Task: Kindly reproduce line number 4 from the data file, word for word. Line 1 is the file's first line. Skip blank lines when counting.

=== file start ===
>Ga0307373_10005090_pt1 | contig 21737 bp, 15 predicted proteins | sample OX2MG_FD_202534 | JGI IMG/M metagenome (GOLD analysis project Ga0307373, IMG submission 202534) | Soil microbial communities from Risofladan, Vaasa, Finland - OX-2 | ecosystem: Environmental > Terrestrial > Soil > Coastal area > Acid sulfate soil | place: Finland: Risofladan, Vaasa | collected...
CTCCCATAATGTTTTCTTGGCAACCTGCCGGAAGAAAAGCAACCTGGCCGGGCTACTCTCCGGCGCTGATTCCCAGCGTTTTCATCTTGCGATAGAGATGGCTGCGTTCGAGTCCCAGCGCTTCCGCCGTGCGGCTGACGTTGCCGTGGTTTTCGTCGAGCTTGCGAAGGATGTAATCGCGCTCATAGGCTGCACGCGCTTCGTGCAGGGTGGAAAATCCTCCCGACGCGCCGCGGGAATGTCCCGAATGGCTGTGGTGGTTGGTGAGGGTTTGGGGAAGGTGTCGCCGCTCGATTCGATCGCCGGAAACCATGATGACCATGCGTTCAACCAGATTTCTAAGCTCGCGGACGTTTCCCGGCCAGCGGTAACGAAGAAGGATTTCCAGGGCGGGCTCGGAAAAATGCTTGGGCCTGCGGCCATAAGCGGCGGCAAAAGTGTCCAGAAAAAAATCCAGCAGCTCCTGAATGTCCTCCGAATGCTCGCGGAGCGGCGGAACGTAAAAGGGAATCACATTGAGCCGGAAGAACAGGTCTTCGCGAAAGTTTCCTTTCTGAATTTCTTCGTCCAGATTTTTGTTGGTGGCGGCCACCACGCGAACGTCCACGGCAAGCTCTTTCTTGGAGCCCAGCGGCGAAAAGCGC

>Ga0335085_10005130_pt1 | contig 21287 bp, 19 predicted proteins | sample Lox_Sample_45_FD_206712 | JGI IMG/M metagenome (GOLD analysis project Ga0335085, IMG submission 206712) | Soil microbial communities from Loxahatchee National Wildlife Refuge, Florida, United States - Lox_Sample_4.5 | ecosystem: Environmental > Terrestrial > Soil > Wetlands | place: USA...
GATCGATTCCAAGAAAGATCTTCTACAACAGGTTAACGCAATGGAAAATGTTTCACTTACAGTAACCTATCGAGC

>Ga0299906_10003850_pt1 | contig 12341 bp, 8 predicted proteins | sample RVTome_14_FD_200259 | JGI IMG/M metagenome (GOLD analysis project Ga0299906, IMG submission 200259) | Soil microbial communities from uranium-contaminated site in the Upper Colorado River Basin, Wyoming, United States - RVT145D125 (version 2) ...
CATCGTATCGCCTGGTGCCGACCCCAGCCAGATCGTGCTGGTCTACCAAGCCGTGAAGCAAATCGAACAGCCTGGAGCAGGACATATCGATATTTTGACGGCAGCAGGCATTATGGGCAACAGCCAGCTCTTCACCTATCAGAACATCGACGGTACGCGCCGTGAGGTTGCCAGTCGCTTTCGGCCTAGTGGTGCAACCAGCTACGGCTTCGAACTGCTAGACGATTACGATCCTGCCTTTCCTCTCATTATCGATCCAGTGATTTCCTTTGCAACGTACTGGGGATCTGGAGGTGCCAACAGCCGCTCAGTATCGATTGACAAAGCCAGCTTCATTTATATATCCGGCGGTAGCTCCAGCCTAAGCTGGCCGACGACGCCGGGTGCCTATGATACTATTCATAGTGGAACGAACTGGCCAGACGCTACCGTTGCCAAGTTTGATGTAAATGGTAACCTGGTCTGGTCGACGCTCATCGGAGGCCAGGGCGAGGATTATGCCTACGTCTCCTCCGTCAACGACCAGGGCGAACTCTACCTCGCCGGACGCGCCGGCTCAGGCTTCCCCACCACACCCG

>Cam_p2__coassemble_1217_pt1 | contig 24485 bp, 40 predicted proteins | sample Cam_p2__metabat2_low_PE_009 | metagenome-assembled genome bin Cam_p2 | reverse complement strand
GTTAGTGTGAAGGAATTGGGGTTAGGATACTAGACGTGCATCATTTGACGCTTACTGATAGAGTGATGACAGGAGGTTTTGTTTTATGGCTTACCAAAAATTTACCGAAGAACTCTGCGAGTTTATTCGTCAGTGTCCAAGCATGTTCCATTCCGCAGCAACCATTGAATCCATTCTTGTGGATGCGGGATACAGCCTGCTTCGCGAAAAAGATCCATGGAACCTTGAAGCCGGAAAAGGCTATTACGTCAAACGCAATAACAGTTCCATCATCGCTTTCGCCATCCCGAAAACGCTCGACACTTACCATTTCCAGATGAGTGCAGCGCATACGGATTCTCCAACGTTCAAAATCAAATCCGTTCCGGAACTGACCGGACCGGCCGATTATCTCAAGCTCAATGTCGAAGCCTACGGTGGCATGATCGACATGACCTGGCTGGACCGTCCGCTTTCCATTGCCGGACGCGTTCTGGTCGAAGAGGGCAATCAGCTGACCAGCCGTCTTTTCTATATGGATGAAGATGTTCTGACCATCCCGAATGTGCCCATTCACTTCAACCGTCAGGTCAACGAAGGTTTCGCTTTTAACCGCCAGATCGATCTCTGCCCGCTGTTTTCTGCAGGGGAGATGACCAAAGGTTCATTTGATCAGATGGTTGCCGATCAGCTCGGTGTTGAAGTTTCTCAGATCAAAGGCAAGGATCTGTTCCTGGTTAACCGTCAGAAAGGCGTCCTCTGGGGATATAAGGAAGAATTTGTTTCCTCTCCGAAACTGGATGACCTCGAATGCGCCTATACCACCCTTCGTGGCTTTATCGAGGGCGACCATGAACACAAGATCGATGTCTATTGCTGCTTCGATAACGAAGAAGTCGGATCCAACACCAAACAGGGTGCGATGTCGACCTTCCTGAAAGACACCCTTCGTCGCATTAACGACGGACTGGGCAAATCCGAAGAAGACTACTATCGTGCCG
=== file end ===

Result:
GATCGATTCCAAGAAAGATCTTCTACAACAGGTTAACGCAATGGAAAATGTTTCACTTACAGTAACCTATCGAGC